My questions are:

What would be the most correct colors for the individual phases?

Inasmuch as this is a water pump station should the service be grounded to the water main as well as the existing driven ground?

Currently the branch circuit ground conductors are terminated on the neutral bar. Shouldn't they be installed on a separate ground bar?

Hopefully I got this into the correct forum.

Thanks for your help..
Rules of grounding and grounded conductors do not change. A grounded service conductor of either system is brought to the service equipment. That conductor is required to be bonded to service equipment enclosure and a grounding electrode system is to be installed for either system. After the service point or disconnect for a separately derived system, the grounded conductor must be separate from equipment grounding conductors. What is different is the 4 wire system includes a neutral conductor.

In your installation you will need to install a fourth conductor between the point of supply and the service disconnect. You will need to reidentify the current grounded conductor if it becomes an ungrounded conductor.

Your single phase panel will need to be changed to a three phase panel if it is supplying three phase loads and a separate equipment grounding conductor will need to be run, as well as a separate grounded conductor if any load is added that requires a neutral. There will be no existing load that requires a neutral because you did not have a neutral originally - if there was any 120 or 277 volt loads (you did not specify which system you actually had) they would have had to be separately derived.

As Dennis mentioned - there is no color code requirement if only one voltage system exists. Grounded and grounding conductors are the only ones that require specific colors in all systems.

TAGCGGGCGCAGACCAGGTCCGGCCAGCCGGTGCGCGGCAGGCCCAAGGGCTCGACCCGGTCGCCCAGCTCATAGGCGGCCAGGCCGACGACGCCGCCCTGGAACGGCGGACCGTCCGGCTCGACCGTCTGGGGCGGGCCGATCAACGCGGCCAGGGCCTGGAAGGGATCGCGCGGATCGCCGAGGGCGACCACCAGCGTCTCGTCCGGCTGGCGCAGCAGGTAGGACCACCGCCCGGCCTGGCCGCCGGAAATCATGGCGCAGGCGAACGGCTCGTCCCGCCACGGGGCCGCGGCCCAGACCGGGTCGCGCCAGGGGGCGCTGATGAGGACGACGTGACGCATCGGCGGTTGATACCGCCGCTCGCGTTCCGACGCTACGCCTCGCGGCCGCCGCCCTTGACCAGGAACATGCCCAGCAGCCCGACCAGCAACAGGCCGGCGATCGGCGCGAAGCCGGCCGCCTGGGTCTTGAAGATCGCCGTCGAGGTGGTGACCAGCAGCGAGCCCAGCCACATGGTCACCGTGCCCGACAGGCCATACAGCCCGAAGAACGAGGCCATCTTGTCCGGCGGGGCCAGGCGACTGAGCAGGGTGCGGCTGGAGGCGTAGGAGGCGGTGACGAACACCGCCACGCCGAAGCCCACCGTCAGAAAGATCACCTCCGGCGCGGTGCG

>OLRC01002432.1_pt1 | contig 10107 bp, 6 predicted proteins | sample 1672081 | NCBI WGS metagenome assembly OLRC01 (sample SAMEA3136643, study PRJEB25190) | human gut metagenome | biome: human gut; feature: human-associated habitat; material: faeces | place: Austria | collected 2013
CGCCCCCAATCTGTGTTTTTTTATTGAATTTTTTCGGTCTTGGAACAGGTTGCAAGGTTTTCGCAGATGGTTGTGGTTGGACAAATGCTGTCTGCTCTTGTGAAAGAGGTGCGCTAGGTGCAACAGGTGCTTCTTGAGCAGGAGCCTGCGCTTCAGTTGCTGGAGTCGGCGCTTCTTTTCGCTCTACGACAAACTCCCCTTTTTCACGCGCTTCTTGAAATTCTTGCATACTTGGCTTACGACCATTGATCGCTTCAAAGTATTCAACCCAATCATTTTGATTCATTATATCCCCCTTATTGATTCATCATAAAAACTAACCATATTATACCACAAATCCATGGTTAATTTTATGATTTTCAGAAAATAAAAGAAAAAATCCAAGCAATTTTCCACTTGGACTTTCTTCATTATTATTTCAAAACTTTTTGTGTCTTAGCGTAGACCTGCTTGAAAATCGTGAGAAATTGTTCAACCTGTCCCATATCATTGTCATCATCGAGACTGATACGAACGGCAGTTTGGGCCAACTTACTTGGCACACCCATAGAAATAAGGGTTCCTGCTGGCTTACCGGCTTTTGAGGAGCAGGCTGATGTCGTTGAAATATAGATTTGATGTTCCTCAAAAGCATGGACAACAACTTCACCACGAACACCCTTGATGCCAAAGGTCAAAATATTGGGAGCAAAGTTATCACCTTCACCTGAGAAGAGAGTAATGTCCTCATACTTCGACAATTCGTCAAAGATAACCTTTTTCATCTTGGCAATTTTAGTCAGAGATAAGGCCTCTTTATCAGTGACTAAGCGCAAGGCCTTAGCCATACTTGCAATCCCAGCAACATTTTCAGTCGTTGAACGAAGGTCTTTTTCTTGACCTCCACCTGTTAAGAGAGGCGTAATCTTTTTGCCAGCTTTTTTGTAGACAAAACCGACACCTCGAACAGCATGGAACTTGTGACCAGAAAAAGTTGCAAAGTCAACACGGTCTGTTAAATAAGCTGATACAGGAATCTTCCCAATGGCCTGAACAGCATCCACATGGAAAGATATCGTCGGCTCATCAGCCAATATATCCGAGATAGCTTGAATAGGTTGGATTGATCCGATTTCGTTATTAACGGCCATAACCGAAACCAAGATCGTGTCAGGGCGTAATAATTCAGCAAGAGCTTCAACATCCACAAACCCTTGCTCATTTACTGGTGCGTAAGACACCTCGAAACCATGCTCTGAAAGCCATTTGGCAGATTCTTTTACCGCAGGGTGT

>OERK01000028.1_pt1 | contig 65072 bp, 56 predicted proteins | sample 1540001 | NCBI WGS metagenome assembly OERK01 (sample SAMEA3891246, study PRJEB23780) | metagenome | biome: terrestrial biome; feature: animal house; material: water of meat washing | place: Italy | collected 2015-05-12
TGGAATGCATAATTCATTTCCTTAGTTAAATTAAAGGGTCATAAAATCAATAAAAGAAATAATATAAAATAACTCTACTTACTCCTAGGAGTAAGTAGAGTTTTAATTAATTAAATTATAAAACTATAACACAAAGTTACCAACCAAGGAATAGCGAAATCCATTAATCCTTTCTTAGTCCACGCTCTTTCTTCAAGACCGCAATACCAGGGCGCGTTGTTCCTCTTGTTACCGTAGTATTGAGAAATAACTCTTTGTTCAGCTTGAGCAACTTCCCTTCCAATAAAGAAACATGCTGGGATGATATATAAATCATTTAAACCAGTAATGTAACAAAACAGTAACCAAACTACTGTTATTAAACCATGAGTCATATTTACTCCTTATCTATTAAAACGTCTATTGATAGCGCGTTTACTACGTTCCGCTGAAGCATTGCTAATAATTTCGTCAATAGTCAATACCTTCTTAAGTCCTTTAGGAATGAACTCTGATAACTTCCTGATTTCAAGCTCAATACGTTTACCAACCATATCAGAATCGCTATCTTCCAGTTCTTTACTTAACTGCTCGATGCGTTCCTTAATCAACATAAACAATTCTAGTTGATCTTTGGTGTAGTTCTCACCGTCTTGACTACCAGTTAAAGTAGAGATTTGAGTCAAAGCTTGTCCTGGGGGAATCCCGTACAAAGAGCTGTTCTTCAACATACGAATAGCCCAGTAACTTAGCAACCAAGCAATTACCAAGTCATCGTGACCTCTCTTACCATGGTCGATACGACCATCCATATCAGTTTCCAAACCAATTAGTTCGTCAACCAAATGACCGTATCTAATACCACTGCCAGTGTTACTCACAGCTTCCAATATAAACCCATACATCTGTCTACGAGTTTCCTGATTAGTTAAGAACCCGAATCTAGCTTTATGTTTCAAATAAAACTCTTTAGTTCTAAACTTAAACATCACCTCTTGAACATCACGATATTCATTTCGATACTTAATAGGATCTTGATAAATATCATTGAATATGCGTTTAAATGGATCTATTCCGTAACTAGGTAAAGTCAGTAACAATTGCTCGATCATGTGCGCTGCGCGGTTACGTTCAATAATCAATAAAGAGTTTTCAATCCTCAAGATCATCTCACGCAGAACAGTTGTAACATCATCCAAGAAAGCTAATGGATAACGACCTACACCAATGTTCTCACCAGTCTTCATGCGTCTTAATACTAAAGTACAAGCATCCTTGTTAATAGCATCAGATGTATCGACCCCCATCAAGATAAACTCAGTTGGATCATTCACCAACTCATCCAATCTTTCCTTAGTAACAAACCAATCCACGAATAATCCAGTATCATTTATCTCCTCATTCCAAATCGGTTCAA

Utility company will have to rework their metering equipment and remove any bonding between any ungrounded conductors and the metering cabinet.

Grounding electrodes and other grounding requirements do not change other than a different system conductor is what gets grounded.
 

kwired

Electron manager
Location
NE Nebraska
IMO, to comply with Code you will need to do some updating. When POCO changes to a wye system, 250.24(C) requires you to bring a grounded conductor to the service disconnect point (and bond it).
That should have been done originally. The only difference with the change is a fourth conductor is needed (we now have a neutral to the system) and it will become the conductor that is grounded, the previously grounded phase if properly installed should only have been grounded at the service equipment. The (so called) neutral bar in his existing single phase panel should not have been bonded to the enclosure to be proper. The only way to make that panel work now will be to change it to a three phase panel as there will now be three ungrounded conductors and overcurrent protection will be needed for all those current carrying conductors that were on the grounded phase before.


One other thing that needs some consideration - if this was a 240 volt system before and will become 208 volts - motors will draw more current than they did before. If POCO does not want to replace with corner ground but offers 240 volt delta with a neutral (and wild leg) I would consider that if it will make some difference with what you have there.
 

kwired

Electron manager
Location
NE Nebraska
I'm unsure if that changes anything I said, but I agree with it.
People seem to be confused by corner grounded systems. The grounding rules are no different than for systems with a neutral. You have a grounded conductor (is typically current carrying if it is a grounded phase). You bond it and connnect a grounding electrode system to it at the service equipment. From the service equipment (or from main bonding jumper of a separately derived system) you keep the current carrying portions of that grounded conductor isolated from equipment grounding conductors to avoid possible objectionable current from flowing through unintended paths.

There was a grounded conductor brought to the service equipment to start with and it should have been bonded.
By changing to a system that utilizes a neutral - you still have a grounded conductor - just not A,B, or C anymore, and you should have needed to add one more conductor to the service entrance conductors. If things were done correctly to start with, beyond the service entrance little should need changed with the exception of the single phase panel used in the OP's situation.

Anyone want to bet on whether or not the breakers in the OP panel are straight 240 volt breakers or if they are 120/240 volt rated breakers? Remember in the corner ground system there is no 120 volt capabilities.